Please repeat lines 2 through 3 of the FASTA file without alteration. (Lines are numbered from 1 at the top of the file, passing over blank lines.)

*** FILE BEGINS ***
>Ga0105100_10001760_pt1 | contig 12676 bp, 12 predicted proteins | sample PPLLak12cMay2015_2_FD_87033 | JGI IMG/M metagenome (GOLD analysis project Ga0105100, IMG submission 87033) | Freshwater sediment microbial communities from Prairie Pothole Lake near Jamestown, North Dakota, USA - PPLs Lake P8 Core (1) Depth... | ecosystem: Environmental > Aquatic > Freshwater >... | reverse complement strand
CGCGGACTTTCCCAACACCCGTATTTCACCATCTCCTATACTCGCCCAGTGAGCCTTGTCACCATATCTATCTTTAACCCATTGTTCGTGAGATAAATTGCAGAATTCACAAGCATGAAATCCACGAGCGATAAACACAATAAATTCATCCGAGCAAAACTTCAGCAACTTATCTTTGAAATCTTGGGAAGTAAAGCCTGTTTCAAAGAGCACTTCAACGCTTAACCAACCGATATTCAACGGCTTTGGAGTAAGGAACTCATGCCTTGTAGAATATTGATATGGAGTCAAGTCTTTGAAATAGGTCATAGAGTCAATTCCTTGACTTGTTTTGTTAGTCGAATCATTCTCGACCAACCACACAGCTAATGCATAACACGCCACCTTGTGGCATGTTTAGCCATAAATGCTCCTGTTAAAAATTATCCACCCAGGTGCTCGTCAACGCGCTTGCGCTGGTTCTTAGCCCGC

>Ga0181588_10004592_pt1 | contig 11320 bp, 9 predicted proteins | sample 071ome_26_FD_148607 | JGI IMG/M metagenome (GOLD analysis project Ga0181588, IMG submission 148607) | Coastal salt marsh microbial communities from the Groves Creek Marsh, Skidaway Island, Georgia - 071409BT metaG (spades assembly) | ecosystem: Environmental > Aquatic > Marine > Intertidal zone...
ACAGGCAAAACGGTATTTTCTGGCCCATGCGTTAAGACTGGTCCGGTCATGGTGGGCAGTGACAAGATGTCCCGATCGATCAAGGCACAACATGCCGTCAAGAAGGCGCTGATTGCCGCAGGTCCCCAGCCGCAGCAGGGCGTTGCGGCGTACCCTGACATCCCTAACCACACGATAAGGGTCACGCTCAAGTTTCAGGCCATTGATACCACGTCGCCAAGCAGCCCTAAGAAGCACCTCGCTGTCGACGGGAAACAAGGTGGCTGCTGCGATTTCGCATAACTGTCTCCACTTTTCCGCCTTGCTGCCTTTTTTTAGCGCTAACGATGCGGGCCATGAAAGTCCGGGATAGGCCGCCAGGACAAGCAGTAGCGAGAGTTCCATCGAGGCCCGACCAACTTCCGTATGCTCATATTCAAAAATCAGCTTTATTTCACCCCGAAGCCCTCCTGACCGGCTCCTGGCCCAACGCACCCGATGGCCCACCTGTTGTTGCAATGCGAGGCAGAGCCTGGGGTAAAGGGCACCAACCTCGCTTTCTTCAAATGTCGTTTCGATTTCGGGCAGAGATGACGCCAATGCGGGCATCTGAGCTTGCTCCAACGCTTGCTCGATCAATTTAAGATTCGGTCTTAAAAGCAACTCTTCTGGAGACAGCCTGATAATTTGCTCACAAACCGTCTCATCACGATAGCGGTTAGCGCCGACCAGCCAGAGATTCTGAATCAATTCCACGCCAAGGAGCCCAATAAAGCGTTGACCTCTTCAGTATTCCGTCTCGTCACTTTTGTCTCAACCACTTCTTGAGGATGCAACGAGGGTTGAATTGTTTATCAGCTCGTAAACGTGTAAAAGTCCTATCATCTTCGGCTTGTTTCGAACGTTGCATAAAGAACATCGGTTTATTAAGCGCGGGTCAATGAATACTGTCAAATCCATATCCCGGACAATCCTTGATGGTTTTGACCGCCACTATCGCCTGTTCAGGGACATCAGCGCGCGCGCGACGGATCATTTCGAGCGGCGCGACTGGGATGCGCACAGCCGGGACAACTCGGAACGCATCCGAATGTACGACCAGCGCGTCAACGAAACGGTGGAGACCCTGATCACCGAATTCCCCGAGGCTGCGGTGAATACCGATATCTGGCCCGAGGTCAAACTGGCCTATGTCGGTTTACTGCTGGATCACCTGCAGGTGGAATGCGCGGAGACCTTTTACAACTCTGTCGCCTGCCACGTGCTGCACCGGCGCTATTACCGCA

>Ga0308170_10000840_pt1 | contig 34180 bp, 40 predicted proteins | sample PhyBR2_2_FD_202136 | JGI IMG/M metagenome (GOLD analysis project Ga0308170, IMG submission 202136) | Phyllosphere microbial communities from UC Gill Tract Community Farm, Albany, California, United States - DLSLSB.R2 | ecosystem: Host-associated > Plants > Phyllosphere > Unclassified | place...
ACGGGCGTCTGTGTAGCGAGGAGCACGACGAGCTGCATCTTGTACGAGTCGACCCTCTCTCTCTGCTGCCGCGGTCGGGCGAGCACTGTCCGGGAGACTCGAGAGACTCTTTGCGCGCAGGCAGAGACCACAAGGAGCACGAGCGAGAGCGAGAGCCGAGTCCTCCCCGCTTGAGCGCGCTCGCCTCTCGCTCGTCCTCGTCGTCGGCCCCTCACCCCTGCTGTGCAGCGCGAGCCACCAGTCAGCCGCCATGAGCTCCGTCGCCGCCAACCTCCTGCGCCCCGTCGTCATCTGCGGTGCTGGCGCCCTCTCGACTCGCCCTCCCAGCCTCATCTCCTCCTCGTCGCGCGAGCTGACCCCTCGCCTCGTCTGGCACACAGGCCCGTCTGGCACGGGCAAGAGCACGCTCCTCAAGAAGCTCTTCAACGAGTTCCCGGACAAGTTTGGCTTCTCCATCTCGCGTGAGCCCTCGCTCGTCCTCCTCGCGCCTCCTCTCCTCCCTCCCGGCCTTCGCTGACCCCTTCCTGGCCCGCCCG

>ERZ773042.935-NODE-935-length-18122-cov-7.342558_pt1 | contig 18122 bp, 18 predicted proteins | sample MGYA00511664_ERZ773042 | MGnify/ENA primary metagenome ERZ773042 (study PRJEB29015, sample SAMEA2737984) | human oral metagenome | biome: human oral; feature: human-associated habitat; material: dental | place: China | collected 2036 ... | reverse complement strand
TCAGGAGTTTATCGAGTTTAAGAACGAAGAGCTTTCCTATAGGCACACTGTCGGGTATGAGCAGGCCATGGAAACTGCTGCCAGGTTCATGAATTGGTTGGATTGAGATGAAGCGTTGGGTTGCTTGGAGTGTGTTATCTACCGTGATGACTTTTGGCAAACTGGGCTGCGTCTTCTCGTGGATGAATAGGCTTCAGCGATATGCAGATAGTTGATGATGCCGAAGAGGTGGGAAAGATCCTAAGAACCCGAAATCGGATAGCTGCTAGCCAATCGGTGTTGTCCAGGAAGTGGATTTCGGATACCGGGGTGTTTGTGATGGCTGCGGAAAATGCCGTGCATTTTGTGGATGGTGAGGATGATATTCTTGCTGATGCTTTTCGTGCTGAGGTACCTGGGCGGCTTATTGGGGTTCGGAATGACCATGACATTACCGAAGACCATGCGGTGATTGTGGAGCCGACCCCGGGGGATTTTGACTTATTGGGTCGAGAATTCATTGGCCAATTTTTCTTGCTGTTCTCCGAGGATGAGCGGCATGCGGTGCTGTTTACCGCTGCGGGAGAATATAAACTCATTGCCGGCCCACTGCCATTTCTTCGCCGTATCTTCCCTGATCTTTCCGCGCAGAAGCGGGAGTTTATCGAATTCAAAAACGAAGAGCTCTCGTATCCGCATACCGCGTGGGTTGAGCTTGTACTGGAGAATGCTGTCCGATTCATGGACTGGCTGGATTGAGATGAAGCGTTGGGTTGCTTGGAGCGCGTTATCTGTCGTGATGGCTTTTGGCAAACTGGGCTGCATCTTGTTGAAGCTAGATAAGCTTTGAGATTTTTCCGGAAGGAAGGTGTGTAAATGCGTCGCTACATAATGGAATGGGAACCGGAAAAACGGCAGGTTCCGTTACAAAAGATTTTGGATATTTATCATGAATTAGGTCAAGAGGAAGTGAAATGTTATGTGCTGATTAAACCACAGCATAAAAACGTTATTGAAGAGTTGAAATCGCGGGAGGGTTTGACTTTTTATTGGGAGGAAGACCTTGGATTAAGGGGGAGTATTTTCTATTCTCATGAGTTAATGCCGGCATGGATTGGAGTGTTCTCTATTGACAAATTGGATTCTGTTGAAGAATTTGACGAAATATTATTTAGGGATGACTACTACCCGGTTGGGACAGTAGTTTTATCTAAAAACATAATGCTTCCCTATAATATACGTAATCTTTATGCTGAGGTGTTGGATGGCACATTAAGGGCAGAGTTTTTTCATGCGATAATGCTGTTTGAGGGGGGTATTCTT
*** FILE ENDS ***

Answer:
CGCGGACTTTCCCAACACCCGTATTTCACCATCTCCTATACTCGCCCAGTGAGCCTTGTCACCATATCTATCTTTAACCCATTGTTCGTGAGATAAATTGCAGAATTCACAAGCATGAAATCCACGAGCGATAAACACAATAAATTCATCCGAGCAAAACTTCAGCAACTTATCTTTGAAATCTTGGGAAGTAAAGCCTGTTTCAAAGAGCACTTCAACGCTTAACCAACCGATATTCAACGGCTTTGGAGTAAGGAACTCATGCCTTGTAGAATATTGATATGGAGTCAAGTCTTTGAAATAGGTCATAGAGTCAATTCCTTGACTTGTTTTGTTAGTCGAATCATTCTCGACCAACCACACAGCTAATGCATAACACGCCACCTTGTGGCATGTTTAGCCATAAATGCTCCTGTTAAAAATTATCCACCCAGGTGCTCGTCAACGCGCTTGCGCTGGTTCTTAGCCCGC

>Ga0181588_10004592_pt1 | contig 11320 bp, 9 predicted proteins | sample 071ome_26_FD_148607 | JGI IMG/M metagenome (GOLD analysis project Ga0181588, IMG submission 148607) | Coastal salt marsh microbial communities from the Groves Creek Marsh, Skidaway Island, Georgia - 071409BT metaG (spades assembly) | ecosystem: Environmental > Aquatic > Marine > Intertidal zone...